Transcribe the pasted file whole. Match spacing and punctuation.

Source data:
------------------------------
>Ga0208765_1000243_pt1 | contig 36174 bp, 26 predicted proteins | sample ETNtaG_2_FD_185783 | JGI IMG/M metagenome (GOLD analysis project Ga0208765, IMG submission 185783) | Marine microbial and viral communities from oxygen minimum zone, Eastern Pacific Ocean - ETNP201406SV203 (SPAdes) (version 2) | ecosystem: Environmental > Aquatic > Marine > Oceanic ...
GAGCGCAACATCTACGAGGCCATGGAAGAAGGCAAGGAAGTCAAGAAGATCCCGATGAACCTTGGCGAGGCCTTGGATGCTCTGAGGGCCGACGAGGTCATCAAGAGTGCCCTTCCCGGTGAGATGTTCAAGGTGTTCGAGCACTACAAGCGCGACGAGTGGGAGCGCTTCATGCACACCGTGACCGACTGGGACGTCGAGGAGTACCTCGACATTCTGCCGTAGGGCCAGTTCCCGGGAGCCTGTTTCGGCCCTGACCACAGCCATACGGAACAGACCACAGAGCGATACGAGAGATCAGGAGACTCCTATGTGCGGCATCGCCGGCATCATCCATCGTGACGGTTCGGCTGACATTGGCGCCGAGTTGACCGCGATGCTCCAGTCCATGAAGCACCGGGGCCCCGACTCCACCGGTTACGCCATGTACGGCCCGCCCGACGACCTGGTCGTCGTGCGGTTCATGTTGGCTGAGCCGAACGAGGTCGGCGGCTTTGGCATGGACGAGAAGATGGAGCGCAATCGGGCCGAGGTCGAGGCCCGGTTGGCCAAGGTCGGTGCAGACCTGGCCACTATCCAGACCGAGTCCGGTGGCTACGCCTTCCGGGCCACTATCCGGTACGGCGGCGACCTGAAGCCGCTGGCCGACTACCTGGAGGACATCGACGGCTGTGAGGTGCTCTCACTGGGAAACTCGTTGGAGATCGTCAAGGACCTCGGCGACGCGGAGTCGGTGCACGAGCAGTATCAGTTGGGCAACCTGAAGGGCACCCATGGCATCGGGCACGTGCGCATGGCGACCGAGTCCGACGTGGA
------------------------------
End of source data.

>Ga0208765_1000243_pt1 | contig 36174 bp, 26 predicted proteins | sample ETNtaG_2_FD_185783 | JGI IMG/M metagenome (GOLD analysis project Ga0208765, IMG submission 185783) | Marine microbial and viral communities from oxygen minimum zone, Eastern Pacific Ocean - ETNP201406SV203 (SPAdes) (version 2) | ecosystem: Environmental > Aquatic > Marine > Oceanic ...
GAGCGCAACATCTACGAGGCCATGGAAGAAGGCAAGGAAGTCAAGAAGATCCCGATGAACCTTGGCGAGGCCTTGGATGCTCTGAGGGCCGACGAGGTCATCAAGAGTGCCCTTCCCGGTGAGATGTTCAAGGTGTTCGAGCACTACAAGCGCGACGAGTGGGAGCGCTTCATGCACACCGTGACCGACTGGGACGTCGAGGAGTACCTCGACATTCTGCCGTAGGGCCAGTTCCCGGGAGCCTGTTTCGGCCCTGACCACAGCCATACGGAACAGACCACAGAGCGATACGAGAGATCAGGAGACTCCTATGTGCGGCATCGCCGGCATCATCCATCGTGACGGTTCGGCTGACATTGGCGCCGAGTTGACCGCGATGCTCCAGTCCATGAAGCACCGGGGCCCCGACTCCACCGGTTACGCCATGTACGGCCCGCCCGACGACCTGGTCGTCGTGCGGTTCATGTTGGCTGAGCCGAACGAGGTCGGCGGCTTTGGCATGGACGAGAAGATGGAGCGCAATCGGGCCGAGGTCGAGGCCCGGTTGGCCAAGGTCGGTGCAGACCTGGCCACTATCCAGACCGAGTCCGGTGGCTACGCCTTCCGGGCCACTATCCGGTACGGCGGCGACCTGAAGCCGCTGGCCGACTACCTGGAGGACATCGACGGCTGTGAGGTGCTCTCACTGGGAAACTCGTTGGAGATCGTCAAGGACCTCGGCGACGCGGAGTCGGTGCACGAGCAGTATCAGTTGGGCAACCTGAAGGGCACCCATGGCATCGGGCACGTGCGCATGGCGACCGAGTCCGACGTGGA